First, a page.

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Stop Giving Up On The Kimura
The kimura is one of the oldest submissions in the book and was introduced to Jiu Jitsu from Judo just like many other techniques. The kimura is a great submission not only because it is very effective at getting the tap but also because of its extensive versatility. The kimura can be attacked from a wide variety of positions including guard, side control, and so on.
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Although we learn to use the kimura very early on in our Jiu Jitsu careers, it still eludes many grapplers. Jiu Jitsu practitioners who do not focus on this submission fail to see many of the openings that exists and limit the diversity of their skillset. I always tell grapplers to spend a lot of time with the kimura because it is a submission that will stay with you for a life time.
Even grapplers who find the kimura frequently have a hard time finishing. If you find yourself with a kimura grip from top side control, you should pretty much always finish it. The problem is that grapplers don’t learn the right details or any details at all on how to finish it appropriately and just assume that if they land it, they will finish it.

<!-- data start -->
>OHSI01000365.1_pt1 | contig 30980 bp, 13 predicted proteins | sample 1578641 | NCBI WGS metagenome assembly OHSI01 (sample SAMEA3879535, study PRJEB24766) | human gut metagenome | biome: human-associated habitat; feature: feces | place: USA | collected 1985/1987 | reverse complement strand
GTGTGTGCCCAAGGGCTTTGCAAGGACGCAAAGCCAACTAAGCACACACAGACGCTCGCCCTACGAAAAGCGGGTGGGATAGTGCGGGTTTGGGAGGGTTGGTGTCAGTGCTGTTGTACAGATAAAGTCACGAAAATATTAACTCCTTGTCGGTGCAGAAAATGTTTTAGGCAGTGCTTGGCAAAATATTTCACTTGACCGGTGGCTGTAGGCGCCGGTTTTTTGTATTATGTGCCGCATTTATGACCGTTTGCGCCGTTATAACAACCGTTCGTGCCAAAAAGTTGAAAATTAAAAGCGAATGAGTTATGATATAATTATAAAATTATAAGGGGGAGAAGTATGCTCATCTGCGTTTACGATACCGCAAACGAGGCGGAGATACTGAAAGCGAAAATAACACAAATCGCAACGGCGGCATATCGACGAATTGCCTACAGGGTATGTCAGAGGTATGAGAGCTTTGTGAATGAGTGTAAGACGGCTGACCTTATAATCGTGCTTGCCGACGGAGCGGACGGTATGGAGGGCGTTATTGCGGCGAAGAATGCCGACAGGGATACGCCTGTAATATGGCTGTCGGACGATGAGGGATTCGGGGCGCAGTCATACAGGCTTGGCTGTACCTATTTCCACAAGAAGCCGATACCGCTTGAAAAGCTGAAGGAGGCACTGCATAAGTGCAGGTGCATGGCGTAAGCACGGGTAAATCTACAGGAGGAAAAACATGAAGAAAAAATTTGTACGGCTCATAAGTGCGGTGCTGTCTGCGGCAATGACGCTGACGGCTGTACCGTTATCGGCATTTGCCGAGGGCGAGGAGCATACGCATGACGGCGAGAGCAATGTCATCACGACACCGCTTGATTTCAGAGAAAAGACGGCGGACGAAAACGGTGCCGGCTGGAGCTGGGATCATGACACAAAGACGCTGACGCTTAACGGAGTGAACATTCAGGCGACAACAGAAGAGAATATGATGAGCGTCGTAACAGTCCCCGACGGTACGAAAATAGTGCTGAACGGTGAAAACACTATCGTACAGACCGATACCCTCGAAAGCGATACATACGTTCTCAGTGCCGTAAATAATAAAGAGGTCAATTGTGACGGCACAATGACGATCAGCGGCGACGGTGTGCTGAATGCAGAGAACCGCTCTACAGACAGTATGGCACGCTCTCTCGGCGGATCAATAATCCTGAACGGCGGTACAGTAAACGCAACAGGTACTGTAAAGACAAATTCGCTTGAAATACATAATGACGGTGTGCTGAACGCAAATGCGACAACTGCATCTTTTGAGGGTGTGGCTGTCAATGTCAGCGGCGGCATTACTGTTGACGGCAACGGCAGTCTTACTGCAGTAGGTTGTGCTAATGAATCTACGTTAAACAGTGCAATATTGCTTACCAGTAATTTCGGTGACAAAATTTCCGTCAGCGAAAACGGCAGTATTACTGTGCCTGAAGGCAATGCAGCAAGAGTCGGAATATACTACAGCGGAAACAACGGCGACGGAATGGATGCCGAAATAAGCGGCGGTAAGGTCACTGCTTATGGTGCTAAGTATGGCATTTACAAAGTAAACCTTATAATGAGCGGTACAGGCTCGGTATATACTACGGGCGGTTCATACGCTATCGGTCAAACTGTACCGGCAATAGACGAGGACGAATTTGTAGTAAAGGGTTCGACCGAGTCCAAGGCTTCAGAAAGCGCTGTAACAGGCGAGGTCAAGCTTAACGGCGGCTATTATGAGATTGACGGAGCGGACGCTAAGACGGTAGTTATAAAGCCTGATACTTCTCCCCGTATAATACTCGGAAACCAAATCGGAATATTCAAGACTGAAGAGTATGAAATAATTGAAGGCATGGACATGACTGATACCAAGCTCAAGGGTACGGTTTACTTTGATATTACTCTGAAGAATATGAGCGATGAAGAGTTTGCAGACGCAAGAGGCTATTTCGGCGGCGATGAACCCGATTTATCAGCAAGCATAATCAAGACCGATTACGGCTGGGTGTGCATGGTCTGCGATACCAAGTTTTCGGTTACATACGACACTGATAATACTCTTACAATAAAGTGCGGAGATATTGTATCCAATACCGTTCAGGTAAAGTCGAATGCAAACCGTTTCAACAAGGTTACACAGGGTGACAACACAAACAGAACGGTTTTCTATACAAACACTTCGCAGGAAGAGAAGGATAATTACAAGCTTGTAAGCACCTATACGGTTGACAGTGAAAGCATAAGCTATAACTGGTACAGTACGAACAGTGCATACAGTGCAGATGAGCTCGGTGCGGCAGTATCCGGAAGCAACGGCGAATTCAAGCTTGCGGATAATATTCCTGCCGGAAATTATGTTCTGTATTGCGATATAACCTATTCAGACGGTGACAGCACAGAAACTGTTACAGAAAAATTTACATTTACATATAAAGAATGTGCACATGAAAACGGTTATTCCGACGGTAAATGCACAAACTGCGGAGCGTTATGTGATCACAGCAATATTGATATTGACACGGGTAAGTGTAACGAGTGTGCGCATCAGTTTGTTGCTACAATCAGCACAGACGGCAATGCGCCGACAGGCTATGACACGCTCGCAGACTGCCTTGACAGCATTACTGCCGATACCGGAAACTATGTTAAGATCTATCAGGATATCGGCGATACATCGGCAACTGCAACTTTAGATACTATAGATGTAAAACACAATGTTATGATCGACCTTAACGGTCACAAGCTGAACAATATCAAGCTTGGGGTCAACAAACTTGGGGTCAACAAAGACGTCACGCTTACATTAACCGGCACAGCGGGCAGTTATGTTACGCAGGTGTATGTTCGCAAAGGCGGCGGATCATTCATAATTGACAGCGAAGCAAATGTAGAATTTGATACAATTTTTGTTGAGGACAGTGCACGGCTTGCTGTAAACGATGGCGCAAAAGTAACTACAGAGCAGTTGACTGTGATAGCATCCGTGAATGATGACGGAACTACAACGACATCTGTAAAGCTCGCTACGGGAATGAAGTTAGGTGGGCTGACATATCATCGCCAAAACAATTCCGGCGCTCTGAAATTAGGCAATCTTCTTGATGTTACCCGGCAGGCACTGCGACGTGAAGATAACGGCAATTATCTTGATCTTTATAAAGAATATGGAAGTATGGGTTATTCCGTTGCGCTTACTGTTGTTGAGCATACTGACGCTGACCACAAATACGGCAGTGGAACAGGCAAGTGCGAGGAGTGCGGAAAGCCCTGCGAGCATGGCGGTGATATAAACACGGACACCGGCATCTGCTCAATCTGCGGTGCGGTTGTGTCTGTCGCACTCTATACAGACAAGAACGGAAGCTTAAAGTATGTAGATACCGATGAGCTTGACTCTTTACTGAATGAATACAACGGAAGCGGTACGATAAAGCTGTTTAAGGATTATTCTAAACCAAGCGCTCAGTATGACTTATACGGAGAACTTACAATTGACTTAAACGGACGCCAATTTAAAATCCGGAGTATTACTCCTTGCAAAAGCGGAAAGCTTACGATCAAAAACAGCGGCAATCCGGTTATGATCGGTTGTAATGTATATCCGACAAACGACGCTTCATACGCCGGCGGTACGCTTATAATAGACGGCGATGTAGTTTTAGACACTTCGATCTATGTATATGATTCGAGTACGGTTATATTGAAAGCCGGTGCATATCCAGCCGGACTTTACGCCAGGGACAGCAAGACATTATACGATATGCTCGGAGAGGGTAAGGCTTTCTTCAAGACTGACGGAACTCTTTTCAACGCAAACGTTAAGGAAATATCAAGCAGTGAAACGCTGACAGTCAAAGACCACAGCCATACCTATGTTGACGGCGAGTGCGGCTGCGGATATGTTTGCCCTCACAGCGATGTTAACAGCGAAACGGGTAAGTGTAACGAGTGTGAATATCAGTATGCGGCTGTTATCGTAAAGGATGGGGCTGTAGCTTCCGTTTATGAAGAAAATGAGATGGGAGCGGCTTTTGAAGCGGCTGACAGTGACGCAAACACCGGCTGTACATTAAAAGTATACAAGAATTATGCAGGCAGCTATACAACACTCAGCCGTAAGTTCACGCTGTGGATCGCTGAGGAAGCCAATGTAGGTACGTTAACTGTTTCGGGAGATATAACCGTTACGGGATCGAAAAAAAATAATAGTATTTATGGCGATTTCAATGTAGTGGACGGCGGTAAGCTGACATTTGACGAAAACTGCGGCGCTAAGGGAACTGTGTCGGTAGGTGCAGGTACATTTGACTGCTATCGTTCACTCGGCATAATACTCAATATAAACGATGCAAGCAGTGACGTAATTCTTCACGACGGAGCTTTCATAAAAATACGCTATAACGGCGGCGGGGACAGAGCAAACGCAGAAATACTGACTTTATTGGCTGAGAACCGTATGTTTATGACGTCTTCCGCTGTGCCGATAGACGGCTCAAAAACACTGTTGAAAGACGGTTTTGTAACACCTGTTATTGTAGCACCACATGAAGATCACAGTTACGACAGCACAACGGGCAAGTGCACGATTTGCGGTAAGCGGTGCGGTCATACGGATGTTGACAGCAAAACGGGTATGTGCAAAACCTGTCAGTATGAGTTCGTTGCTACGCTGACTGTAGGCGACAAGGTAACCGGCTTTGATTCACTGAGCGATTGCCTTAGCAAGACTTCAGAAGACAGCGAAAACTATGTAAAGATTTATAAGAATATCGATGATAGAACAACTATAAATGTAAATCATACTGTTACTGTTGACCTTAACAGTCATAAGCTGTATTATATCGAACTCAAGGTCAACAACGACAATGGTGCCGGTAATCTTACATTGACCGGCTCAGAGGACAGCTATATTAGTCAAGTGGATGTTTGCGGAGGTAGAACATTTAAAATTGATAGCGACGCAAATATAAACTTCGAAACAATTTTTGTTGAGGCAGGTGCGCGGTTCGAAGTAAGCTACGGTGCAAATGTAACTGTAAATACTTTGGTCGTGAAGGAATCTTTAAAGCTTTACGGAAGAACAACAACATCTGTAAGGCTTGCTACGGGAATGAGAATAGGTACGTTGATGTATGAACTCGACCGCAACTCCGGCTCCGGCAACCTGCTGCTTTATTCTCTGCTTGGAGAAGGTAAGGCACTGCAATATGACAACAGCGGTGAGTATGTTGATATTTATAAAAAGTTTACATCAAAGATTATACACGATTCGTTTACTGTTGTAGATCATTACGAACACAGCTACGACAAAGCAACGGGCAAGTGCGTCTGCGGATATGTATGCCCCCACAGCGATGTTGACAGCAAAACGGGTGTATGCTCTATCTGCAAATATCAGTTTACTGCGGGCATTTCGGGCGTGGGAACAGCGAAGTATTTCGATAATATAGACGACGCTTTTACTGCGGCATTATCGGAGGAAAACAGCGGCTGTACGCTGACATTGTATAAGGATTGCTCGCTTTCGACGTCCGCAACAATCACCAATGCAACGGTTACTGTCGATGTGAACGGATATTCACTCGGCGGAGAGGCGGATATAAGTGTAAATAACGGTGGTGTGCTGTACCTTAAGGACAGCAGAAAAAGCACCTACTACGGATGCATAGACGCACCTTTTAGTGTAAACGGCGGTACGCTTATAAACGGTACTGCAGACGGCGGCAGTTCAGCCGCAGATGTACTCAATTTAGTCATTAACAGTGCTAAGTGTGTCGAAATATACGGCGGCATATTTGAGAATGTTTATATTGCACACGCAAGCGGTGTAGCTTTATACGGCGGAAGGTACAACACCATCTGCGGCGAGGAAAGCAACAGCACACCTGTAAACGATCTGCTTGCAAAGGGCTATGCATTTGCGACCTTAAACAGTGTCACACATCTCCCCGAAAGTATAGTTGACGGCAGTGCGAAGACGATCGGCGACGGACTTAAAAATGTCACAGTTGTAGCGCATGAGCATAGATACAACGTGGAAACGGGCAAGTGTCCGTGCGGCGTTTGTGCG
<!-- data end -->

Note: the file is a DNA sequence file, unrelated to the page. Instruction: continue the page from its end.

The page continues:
Watch the following video by Harry Grech as he illustrates some of the most important details for finish the kimura from top side control:
The details you apply when finishing the kimura from top side control depend a lot on the position of the defender. If the defender has their other arm free and can use it as a frame, you need to use the details Harry discusses. If that arm is pinned however, you can cut an angle towards the head and finish it the way John Danaher does.
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